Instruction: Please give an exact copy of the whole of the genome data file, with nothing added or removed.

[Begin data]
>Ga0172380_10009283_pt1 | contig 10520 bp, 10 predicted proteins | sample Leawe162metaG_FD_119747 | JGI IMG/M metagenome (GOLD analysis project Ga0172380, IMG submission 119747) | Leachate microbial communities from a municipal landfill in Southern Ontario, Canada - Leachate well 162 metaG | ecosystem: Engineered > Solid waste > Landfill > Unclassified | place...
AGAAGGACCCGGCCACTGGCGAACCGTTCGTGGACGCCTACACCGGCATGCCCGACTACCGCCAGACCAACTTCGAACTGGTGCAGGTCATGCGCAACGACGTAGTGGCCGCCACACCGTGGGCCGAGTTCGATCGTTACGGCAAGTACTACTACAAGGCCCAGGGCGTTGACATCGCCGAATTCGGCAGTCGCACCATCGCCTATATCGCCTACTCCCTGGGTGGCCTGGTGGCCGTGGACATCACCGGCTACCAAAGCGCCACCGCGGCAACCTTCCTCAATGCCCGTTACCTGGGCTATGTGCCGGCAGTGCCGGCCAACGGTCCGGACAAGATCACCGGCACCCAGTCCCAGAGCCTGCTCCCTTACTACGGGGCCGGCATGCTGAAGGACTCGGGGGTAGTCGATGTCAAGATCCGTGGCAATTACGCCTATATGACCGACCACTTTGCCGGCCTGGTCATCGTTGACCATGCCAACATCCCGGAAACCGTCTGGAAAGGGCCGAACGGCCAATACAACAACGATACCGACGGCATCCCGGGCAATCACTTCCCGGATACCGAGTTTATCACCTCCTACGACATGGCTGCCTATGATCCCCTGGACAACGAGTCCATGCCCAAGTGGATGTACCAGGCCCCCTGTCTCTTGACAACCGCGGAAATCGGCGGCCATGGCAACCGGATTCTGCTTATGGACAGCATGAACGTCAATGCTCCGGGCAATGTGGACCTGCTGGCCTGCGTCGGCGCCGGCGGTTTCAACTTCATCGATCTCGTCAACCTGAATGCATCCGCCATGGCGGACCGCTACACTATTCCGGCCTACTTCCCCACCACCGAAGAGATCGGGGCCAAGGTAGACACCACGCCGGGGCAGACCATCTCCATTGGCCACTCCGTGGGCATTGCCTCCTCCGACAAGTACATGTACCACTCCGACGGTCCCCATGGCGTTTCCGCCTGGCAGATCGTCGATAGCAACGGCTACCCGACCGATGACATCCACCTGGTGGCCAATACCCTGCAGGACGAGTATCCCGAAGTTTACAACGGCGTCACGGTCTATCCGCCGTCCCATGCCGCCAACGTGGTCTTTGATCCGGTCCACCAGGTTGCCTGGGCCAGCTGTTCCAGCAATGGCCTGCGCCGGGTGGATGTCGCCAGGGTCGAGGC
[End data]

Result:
>Ga0172380_10009283_pt1 | contig 10520 bp, 10 predicted proteins | sample Leawe162metaG_FD_119747 | JGI IMG/M metagenome (GOLD analysis project Ga0172380, IMG submission 119747) | Leachate microbial communities from a municipal landfill in Southern Ontario, Canada - Leachate well 162 metaG | ecosystem: Engineered > Solid waste > Landfill > Unclassified | place...
AGAAGGACCCGGCCACTGGCGAACCGTTCGTGGACGCCTACACCGGCATGCCCGACTACCGCCAGACCAACTTCGAACTGGTGCAGGTCATGCGCAACGACGTAGTGGCCGCCACACCGTGGGCCGAGTTCGATCGTTACGGCAAGTACTACTACAAGGCCCAGGGCGTTGACATCGCCGAATTCGGCAGTCGCACCATCGCCTATATCGCCTACTCCCTGGGTGGCCTGGTGGCCGTGGACATCACCGGCTACCAAAGCGCCACCGCGGCAACCTTCCTCAATGCCCGTTACCTGGGCTATGTGCCGGCAGTGCCGGCCAACGGTCCGGACAAGATCACCGGCACCCAGTCCCAGAGCCTGCTCCCTTACTACGGGGCCGGCATGCTGAAGGACTCGGGGGTAGTCGATGTCAAGATCCGTGGCAATTACGCCTATATGACCGACCACTTTGCCGGCCTGGTCATCGTTGACCATGCCAACATCCCGGAAACCGTCTGGAAAGGGCCGAACGGCCAATACAACAACGATACCGACGGCATCCCGGGCAATCACTTCCCGGATACCGAGTTTATCACCTCCTACGACATGGCTGCCTATGATCCCCTGGACAACGAGTCCATGCCCAAGTGGATGTACCAGGCCCCCTGTCTCTTGACAACCGCGGAAATCGGCGGCCATGGCAACCGGATTCTGCTTATGGACAGCATGAACGTCAATGCTCCGGGCAATGTGGACCTGCTGGCCTGCGTCGGCGCCGGCGGTTTCAACTTCATCGATCTCGTCAACCTGAATGCATCCGCCATGGCGGACCGCTACACTATTCCGGCCTACTTCCCCACCACCGAAGAGATCGGGGCCAAGGTAGACACCACGCCGGGGCAGACCATCTCCATTGGCCACTCCGTGGGCATTGCCTCCTCCGACAAGTACATGTACCACTCCGACGGTCCCCATGGCGTTTCCGCCTGGCAGATCGTCGATAGCAACGGCTACCCGACCGATGACATCCACCTGGTGGCCAATACCCTGCAGGACGAGTATCCCGAAGTTTACAACGGCGTCACGGTCTATCCGCCGTCCCATGCCGCCAACGTGGTCTTTGATCCGGTCCACCAGGTTGCCTGGGCCAGCTGTTCCAGCAATGGCCTGCGCCGGGTGGATGTCGCCAGGGTCGAGGC